Quinceañera. Jesus Castanos, Araceli Guzman-Rico, and
Emily Rios star in a film written and directed by Richard Glatzer
and Wash Westmoreland.
Reviewed by D.J. Palladino
On one level, this is merely a film about a neighborhood. A
prizewinner at Sundance, and with the kind of topic you would
knee-jerk expect to win there, it tells the story of a
Mexican-American 14-year-old pregnant girl, her tough-looking older
gay cousin, and their kindly, aging uncle, the 13th child from a
Jalisco family of 22. They all come from homes that partake of rich
cultural roots, yet defy easy stereotypes, which lends the
gracefully told story the added fillip of being a film about twice
marginalized people whose desires seem reasonable yet never quite
work out. In other words, it has both the odd and the universal
tug, too. If you really want to pay attention, there is a further
trafficking in religious symbolisms: a “virgin birth,” a vision of
true sanctity and martyrdom and resurrection, to boot. It’s hard
not to think of it as latter-day Steinbeck.
But the chief pleasures of the film hang from its Echo Park
setting. Not long ago it was gangland, but Echo Parque today is the
wave of gentrification moving up Sunset Boulevard from Silver Lake.
It still has the vestiges of a barrio, but it also has snazzy art
galleries, rock clubs, and upwardly mobile types moving into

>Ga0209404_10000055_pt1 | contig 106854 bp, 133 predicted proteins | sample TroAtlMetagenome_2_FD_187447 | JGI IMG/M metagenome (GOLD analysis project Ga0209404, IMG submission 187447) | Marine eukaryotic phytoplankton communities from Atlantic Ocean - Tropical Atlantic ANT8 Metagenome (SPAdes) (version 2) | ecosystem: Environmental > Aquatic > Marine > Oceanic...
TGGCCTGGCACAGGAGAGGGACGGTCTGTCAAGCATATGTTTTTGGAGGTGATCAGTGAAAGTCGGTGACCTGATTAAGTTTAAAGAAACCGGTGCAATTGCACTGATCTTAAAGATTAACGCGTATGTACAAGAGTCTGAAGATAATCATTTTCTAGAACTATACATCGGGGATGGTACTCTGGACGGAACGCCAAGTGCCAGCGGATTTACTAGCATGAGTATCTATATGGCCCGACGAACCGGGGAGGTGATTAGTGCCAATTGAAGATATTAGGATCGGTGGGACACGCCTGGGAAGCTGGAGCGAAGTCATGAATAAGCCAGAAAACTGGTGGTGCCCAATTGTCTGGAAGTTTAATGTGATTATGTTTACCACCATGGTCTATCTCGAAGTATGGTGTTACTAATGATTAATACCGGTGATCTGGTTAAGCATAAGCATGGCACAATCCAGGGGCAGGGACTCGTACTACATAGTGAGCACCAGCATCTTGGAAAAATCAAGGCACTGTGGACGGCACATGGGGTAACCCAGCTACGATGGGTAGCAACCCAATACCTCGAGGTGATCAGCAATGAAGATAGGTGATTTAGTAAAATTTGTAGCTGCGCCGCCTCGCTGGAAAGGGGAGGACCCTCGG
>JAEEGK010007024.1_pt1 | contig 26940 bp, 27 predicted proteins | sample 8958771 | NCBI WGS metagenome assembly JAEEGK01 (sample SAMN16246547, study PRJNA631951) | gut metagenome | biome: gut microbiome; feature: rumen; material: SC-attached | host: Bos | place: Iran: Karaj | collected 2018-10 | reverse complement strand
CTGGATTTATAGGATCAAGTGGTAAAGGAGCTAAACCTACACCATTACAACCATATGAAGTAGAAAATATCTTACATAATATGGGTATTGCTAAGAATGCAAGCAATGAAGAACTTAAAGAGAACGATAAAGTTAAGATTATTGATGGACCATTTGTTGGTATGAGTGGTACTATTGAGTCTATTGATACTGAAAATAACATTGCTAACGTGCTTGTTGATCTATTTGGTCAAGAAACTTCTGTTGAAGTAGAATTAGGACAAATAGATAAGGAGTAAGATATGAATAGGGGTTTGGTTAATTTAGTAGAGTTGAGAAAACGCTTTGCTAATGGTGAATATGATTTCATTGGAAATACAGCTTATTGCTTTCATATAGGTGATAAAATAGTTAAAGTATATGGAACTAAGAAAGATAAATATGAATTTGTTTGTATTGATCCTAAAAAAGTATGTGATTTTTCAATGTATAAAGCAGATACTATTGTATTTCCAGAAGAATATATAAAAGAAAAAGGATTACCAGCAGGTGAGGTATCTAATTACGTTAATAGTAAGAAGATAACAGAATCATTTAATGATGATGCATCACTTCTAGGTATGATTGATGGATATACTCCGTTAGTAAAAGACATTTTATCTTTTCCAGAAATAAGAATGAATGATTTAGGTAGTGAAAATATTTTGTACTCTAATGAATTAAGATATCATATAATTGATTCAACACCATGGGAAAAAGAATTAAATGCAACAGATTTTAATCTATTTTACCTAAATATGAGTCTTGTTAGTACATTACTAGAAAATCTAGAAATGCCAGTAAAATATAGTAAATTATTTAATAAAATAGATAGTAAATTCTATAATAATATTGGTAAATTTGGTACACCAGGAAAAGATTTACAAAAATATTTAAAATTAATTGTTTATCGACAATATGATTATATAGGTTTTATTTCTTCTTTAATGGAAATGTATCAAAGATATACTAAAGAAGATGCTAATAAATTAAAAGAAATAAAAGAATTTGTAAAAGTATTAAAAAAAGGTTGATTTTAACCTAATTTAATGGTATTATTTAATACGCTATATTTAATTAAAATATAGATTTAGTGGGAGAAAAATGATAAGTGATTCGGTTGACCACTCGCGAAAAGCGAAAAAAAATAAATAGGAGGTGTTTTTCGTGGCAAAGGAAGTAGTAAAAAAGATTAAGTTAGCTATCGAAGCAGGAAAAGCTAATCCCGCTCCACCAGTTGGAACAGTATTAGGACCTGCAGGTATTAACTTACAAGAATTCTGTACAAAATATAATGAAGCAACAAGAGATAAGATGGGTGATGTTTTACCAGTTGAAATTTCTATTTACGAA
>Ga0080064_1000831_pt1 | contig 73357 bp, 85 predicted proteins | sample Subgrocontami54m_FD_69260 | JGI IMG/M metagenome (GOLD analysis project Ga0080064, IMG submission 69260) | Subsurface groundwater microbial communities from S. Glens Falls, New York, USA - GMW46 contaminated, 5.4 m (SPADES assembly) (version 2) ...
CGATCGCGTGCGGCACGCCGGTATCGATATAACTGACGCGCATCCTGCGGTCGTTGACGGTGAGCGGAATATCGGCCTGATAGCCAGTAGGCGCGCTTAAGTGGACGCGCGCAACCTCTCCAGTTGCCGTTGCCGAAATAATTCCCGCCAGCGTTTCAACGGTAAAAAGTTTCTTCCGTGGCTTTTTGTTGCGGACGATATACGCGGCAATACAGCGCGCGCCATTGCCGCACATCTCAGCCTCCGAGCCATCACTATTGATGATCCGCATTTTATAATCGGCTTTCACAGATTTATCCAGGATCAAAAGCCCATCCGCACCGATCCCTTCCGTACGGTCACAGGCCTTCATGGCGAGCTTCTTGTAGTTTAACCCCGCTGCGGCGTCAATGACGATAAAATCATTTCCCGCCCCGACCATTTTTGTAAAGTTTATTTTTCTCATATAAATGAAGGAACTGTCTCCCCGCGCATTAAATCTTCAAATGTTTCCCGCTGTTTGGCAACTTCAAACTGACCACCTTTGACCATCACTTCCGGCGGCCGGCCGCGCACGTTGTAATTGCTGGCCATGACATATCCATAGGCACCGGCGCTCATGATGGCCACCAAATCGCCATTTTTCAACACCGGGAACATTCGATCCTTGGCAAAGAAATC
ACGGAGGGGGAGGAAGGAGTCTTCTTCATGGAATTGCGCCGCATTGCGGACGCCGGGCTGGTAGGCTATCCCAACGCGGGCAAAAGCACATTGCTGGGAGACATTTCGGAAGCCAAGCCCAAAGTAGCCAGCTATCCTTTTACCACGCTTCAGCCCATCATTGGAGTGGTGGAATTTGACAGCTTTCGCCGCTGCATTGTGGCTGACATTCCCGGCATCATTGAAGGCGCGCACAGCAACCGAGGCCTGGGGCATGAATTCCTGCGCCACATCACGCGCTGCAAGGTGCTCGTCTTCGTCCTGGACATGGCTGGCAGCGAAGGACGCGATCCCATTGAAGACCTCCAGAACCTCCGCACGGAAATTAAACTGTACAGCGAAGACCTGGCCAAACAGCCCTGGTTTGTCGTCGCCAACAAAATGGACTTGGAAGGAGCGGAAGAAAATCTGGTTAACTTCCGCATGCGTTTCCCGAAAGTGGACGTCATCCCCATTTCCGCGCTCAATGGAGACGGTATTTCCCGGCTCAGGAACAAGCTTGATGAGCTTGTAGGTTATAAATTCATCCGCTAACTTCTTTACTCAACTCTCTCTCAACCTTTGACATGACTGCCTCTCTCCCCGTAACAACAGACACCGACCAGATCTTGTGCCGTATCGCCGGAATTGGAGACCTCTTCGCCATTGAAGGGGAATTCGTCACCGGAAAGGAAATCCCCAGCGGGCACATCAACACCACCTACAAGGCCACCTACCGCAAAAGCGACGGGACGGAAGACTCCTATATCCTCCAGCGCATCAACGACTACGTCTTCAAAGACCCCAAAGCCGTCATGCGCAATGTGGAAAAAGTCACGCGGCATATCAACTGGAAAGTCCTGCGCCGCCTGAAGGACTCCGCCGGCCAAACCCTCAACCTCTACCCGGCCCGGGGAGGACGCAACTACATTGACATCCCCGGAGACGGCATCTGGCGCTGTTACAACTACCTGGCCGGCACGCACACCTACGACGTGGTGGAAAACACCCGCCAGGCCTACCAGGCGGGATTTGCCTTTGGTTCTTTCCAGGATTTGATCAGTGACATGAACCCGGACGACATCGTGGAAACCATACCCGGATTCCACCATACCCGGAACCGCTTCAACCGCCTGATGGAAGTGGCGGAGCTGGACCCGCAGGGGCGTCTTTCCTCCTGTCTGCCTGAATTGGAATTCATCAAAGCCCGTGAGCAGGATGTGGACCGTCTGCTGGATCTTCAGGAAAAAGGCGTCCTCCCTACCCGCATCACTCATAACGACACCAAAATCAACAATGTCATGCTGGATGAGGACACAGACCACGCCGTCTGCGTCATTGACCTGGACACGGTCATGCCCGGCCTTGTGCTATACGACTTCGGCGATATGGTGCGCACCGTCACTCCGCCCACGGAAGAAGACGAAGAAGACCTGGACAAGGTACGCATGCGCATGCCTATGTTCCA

beautiful old homes set in a hillside that looks down on downtown
L.A., with its towering swank hotels and Frank Gehry concert halls.
In a way, Echo Park could be the long-overdue flowering place of
authentic culture in the city of angels. The filmmakers, who are
Anglos, manage to capture not only the real feel of the ethnic
neighborhood, but also the lives of a white gay community moving in
(not without bad misunderstandings), the community web formed by an
old man selling champaduras, and the rougher world of junior high
What I like best about Quinceañera, however, is the imagery.
Innocence riding in a Hummer limousine opens and closes this story,
a backyard wine bottle shrine and the formal world of the
quinceañera party, a coming out, dissolving naturally into hip-hop
en Español. Though charming, Quinceañera has teeth, and a vision of
the streets that includes both graffiti and rose gardens, too.